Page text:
This collection contains the papers of American professor and historian Frederick Jackson Turner (1861-1932). Subjects covered:
Turner's education; family affairs; business affairs, particularly with his publisher Henry Holt and Co.; ideas about the
frontier, sectionalism, historical scholarship, professional matters generally, and politics; Turner's activities and experiences
at Johns Hopkins University, University of Wisconsin, Madison, Harvard and the Huntington Library; teaching career; work with
the Harvard Commission on Western History; work with the Dictionary of American biography project; and his role in the American
Historical Association, particularly the "Bancroft insurrection" of 1915.
American professor and historian Frederick Jackson Turner (1861-1932) was born November 14, 1861, in Portage, Wisconsin, the
son of Andrew Jackson Turner, a journalist, politician, and local historian. After study at the University of Wisconsin and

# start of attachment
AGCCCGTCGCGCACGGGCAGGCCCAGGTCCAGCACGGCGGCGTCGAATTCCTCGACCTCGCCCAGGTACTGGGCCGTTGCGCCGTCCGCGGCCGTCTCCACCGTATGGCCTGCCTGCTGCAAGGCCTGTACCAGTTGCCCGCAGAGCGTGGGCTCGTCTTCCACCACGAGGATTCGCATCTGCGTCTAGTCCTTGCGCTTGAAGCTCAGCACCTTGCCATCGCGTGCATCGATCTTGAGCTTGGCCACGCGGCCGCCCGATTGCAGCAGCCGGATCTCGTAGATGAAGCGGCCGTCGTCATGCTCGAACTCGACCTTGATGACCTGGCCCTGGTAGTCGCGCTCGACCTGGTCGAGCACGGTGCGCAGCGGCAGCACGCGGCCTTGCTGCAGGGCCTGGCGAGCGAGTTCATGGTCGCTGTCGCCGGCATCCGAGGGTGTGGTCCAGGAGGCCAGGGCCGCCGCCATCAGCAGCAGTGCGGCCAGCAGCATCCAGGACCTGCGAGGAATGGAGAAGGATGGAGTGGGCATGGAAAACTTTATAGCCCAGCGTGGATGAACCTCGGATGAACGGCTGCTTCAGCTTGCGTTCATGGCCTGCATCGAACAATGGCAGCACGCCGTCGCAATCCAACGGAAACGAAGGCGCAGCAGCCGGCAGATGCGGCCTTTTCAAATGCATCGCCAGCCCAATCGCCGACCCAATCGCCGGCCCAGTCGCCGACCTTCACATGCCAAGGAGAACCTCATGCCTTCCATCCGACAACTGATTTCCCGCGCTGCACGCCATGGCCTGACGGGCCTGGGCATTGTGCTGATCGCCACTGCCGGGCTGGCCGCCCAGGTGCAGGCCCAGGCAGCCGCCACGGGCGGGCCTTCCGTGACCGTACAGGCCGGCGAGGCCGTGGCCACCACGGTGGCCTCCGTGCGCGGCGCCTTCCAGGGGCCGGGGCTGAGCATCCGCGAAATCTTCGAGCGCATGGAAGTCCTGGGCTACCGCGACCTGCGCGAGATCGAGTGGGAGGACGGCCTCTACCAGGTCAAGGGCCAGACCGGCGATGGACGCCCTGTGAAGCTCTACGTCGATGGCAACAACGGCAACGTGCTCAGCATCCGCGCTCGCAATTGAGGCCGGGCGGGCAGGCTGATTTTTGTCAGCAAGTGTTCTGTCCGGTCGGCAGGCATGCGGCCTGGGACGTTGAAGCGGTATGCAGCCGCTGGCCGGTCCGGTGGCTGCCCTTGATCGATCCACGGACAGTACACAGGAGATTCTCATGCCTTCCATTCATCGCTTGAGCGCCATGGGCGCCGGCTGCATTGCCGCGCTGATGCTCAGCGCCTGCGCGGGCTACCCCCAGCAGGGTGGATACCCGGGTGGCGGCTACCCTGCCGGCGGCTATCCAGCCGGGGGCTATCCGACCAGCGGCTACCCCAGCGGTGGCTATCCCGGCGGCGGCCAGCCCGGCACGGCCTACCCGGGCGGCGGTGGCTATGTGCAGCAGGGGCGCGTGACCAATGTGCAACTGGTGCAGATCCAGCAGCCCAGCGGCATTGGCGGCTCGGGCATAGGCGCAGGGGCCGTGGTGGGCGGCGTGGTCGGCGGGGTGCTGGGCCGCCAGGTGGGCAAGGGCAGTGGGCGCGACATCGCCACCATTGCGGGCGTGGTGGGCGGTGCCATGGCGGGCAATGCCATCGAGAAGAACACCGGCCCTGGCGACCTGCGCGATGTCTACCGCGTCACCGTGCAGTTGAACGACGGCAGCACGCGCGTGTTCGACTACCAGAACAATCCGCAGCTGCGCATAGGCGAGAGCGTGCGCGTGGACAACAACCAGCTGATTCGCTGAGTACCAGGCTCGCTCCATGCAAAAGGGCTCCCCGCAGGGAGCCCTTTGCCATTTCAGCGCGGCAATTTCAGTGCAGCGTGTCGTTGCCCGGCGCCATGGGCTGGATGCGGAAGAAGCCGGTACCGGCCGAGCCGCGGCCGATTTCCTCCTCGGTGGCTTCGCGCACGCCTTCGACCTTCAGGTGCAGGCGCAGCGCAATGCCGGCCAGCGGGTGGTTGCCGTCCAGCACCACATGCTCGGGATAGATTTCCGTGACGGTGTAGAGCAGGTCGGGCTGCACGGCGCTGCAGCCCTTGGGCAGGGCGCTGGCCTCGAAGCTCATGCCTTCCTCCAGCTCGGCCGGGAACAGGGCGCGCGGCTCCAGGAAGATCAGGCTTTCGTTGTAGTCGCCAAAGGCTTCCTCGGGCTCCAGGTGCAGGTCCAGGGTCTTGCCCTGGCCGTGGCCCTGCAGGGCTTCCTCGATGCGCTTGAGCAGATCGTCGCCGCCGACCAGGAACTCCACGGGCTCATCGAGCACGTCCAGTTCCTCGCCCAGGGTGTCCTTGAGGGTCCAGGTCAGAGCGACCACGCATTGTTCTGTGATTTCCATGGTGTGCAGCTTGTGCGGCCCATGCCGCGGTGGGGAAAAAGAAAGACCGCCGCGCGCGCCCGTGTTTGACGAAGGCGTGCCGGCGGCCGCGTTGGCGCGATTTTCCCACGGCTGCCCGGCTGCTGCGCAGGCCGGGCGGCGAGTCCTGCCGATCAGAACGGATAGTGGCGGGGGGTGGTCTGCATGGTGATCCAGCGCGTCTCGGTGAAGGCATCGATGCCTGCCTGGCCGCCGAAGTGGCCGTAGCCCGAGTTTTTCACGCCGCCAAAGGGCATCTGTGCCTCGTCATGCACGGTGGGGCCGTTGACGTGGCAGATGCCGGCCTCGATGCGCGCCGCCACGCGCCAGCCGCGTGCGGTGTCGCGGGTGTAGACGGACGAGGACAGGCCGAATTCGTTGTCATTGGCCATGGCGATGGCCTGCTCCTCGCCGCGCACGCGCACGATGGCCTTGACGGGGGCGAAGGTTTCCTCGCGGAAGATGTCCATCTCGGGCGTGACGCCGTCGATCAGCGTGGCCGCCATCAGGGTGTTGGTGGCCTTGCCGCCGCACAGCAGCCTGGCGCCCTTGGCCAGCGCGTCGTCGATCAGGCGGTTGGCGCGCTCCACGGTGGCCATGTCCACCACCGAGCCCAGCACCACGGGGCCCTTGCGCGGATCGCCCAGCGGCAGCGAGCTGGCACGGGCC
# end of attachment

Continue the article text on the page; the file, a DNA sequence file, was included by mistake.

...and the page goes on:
Johns Hopkins, Turner embarked on a teaching career in American history, first at the University of Wisconsin (1889-1910)
and later at Harvard University (1910-1924). With the publication in 1893 of his essay "The Significance of the Frontier in
American History," containing his thesis that American society owed its distinctive characteristics to experience with an
undeveloped frontier, he became a figure of national importance historically. Though he wrote little, he was active in American
Historical Association, and he was a guide and mentor to the future historians who passed through his classroom. His final
years were spent in research at the Huntington Library in San Marino, California, where his activities became increasingly
curtailed as his health deteriorated. He died in Pasadena, California, on March 14, 1932.
220.2 Linear Feet
(335 boxes, 1 oversize folder, 24 volumes, 1 map file box)
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